In Berlin in the years just after the Wall came down, Ruge's narrator feels stuck. He has a good-enough if meaningless job; his ex-girlfriend calls only to ask him to help care for her daughter; he suspects the punks in the ground-floor apartment stole his bicycle. He sees the rest of his life rolling out in front of him in mind-numbing routine, doomed "like the undead" to empty repetition. And so he leaves.

Indecision about where to travel pleases rather than alarms him: he seeks the unknown, "for the sake of experiment," because he is also an aspiring novelist. He chiefly wants someplace quiet and warm, and so flees to Cabo de Gata, a town in Andalusia promised by the travel guides to offer "a breath of Africa." The nearly abandoned fishing village turns out surprisingly to be terribly cold, the inhabitants gruff and standoffish; his writing comes out bitter. He is a curious, contradictory character, perhaps not entirely reliable: he is not superstitious, he announces, and then proceeds to find signs in hermit crabs and his dead mother in a stray cat. Intermittently obsessive, he fills his days as much with invented tasks and rules as he does with writing the intended novel.

It may sound absurdist, but Ruge's quietly affecting story is more understated than it is bizarre. The narrator has his quirks, such as a fondness for humming "The Star-Spangled Banner" ("Jimi Hendrix taught it to me in his famous appearance at Woodstock"). But he is essentially involved in a search both existential and humdrum: where to go from here.

The narrator tells his story from a distance, from a much later time in which he hints that he has been very successful, and he pointedly chooses not to consult notes or check his facts ("I could Google it," he writes, but he doesn't). This meta-view offers another layer for the discerning reader to dissect. On the surface the odd story of a troubled man haunting a Spanish ghost town, Cabo de Gata also poses questions about life's directions and perspectives. --Julia Jenkins, librarian and blogger at pagesofjulia

Shelf Talker: This clever, stylish novel in translation follows a German man's quietly tortured self-exploration in an austere Spanish village.


Deeper Understanding

Robert Gray: 'In Conversation' at the NEIBA Fall Conference

I just ran the numbers. The word "conversation" has appeared in about 300 (more than half) of my columns, dating back to 2006. And here it is again, because that is precisely the word that came to mind often during last week's New England Independent Booksellers Association Fall Conference in Providence, R.I., where the atmosphere was a generous blend of conversation, energy and enthusiasm. And books, of course... lots of books.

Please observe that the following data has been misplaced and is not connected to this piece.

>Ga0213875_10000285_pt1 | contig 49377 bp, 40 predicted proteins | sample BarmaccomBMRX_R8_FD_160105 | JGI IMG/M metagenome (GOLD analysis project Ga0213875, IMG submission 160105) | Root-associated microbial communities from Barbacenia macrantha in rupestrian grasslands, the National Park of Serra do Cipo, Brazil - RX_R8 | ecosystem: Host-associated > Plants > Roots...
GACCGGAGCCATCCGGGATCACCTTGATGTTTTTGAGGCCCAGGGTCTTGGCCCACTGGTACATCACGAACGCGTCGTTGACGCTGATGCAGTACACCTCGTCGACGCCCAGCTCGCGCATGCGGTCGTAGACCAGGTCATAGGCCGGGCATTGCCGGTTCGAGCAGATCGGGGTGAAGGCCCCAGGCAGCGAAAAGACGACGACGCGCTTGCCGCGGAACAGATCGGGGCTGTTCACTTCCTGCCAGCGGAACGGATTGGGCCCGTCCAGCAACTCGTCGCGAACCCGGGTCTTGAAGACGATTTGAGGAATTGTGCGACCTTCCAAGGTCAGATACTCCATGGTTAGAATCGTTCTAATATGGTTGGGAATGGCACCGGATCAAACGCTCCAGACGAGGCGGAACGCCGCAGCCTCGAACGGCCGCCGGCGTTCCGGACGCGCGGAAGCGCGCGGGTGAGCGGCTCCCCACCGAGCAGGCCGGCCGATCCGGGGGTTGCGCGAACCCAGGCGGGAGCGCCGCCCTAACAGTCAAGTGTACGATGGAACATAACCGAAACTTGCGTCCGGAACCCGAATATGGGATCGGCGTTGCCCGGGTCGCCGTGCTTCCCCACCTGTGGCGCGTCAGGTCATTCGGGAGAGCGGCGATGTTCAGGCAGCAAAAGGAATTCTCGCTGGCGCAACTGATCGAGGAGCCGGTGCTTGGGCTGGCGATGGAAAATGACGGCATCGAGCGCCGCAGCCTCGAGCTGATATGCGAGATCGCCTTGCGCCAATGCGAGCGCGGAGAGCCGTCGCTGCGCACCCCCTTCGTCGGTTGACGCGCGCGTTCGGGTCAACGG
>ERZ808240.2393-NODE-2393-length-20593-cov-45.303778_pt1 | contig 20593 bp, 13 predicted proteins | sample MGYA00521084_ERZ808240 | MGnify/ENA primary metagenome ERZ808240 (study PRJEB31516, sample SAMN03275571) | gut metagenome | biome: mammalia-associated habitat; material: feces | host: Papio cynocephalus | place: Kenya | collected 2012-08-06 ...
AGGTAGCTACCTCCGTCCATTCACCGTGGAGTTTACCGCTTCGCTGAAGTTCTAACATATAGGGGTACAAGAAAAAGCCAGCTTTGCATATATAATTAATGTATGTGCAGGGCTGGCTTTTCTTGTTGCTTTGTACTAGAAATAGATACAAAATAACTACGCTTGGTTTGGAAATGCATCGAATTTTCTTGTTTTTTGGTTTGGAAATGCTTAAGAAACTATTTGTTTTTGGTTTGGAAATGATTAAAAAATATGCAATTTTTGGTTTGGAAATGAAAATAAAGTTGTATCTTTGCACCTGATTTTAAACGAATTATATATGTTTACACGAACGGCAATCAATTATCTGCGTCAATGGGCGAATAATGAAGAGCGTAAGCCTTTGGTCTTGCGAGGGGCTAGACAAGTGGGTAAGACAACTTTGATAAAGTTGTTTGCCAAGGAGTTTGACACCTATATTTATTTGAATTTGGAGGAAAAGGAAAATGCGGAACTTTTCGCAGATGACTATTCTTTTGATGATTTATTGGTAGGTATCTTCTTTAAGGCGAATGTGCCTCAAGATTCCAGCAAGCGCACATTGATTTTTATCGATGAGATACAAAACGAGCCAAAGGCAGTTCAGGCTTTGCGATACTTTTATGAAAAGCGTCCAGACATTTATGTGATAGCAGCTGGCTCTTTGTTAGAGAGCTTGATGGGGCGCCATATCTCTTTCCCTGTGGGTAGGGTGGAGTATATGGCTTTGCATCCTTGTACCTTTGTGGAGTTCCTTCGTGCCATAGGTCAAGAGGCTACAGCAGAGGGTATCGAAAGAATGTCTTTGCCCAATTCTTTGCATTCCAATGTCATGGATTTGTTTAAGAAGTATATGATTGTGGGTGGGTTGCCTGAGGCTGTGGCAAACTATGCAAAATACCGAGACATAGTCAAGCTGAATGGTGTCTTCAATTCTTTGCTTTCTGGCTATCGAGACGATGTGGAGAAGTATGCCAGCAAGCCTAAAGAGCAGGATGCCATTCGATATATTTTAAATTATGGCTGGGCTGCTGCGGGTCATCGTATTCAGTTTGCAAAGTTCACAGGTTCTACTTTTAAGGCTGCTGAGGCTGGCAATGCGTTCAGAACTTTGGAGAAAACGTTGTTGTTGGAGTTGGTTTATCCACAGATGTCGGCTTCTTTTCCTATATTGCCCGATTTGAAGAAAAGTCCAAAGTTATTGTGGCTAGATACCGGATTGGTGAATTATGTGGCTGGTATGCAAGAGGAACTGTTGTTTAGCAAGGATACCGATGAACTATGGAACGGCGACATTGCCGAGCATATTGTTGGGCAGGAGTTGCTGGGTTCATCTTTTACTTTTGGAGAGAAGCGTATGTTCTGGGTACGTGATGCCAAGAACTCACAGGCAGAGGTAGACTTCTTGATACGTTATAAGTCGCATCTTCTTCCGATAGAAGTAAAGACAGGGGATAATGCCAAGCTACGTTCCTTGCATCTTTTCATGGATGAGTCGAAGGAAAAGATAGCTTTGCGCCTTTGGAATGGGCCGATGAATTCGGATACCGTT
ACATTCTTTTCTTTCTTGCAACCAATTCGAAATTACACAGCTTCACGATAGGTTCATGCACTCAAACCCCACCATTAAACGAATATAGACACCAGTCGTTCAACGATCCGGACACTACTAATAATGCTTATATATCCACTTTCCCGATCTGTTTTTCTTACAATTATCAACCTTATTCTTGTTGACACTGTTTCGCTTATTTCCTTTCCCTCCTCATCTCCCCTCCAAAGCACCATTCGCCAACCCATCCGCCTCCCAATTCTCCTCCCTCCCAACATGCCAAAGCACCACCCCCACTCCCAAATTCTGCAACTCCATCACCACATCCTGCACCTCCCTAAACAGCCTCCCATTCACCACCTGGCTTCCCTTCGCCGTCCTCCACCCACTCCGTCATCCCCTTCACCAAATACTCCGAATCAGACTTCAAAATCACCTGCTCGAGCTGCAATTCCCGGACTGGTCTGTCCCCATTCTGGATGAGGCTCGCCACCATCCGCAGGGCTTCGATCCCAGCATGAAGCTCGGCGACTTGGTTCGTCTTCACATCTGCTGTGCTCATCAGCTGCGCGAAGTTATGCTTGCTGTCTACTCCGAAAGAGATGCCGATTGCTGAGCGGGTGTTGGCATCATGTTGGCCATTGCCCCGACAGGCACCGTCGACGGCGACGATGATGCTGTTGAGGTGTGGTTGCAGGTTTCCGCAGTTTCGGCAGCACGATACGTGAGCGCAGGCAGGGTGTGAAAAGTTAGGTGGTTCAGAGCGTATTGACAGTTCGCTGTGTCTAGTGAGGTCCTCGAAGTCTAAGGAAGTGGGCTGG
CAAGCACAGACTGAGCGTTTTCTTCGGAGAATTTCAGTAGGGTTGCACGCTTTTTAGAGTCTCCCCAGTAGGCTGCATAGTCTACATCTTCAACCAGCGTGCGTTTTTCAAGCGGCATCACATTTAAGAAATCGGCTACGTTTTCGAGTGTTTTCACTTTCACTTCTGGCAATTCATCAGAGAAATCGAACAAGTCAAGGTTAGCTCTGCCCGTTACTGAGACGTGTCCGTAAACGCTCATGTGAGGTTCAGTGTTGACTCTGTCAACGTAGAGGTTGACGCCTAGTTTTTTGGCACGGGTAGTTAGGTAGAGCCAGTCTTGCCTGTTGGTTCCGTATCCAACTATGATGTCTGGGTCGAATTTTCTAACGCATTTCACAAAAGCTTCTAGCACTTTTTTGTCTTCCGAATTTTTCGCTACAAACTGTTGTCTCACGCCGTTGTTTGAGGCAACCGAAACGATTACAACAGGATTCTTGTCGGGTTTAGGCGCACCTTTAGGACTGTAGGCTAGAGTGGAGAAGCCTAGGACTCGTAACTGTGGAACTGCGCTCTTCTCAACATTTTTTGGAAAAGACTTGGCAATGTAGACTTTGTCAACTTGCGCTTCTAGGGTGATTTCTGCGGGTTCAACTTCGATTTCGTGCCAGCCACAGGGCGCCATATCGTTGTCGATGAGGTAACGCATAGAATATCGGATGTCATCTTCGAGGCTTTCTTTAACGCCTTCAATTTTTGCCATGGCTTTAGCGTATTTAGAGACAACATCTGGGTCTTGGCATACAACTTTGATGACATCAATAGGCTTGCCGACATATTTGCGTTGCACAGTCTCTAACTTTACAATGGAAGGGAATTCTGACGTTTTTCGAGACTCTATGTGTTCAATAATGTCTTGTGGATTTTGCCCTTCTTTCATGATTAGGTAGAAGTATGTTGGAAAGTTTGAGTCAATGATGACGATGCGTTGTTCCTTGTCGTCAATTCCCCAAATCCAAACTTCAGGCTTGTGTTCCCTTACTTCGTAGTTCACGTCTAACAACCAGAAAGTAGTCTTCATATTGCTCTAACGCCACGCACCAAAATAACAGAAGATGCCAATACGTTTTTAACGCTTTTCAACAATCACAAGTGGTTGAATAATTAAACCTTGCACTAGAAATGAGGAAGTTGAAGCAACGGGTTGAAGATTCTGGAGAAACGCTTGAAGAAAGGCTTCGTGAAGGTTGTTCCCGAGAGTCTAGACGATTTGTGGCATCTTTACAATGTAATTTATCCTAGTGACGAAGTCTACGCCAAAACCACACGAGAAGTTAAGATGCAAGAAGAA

Zadie Smith and Christopher Castellani

It all launched Tuesday at an extraordinary keynote event, featuring Zadie Smith (Swing Time) "in conversation" with author Christopher Castellani, who began by saying, "We've already started our conversation, so you're just joining us."

Smith covered a wide range of topics, including the challenges of writing in first person ("It's quite curious the power that the 'I' has."); power dynamics ("Nobody thinks of themselves as an unimportant country or an unimportant person, but the world is structured in such a way that you're made to accept that role, or asked to accept it."); privilege ("There is no such thing as a perfectly right or authentic position to exist in.... I kind of work from the assumption that everyone is in some kind of existential pain."); cultural appropriation ("To me it's always a specific matter between an artist and a subject, between a reader and what they read. I can't generalize on the topic."); and the bond between authors and readers ("The relationship is fundamentally unfinished unless there is someone on the other side to talk about it with.... I do absolutely need readers.").

(l.-r.) Tom Wickersham (Brookline Booksmith), Zadie Smith, Karl Krueger (Penguin Random House), Carole Horne (Harvard Book Store), Christopher Castellani (Grub Street), and Ellen Jarrett (Porter Square Books)

Claire Benedict of Bear Pond Books in Montpelier, Vt., described the keynote as "the highlight of my NEIBA experience. Her thoughtful and compassionate discussion on everything from cultural appropriation to Facebook to Anthony Weiner was inspiring. I particularly appreciated what she said about cultural appropriation being more about aesthetic failure than ethical failure--I couldn't agree more. I now have a massive crush on Zadie and am smack dab in the middle of her gorgeous new novel."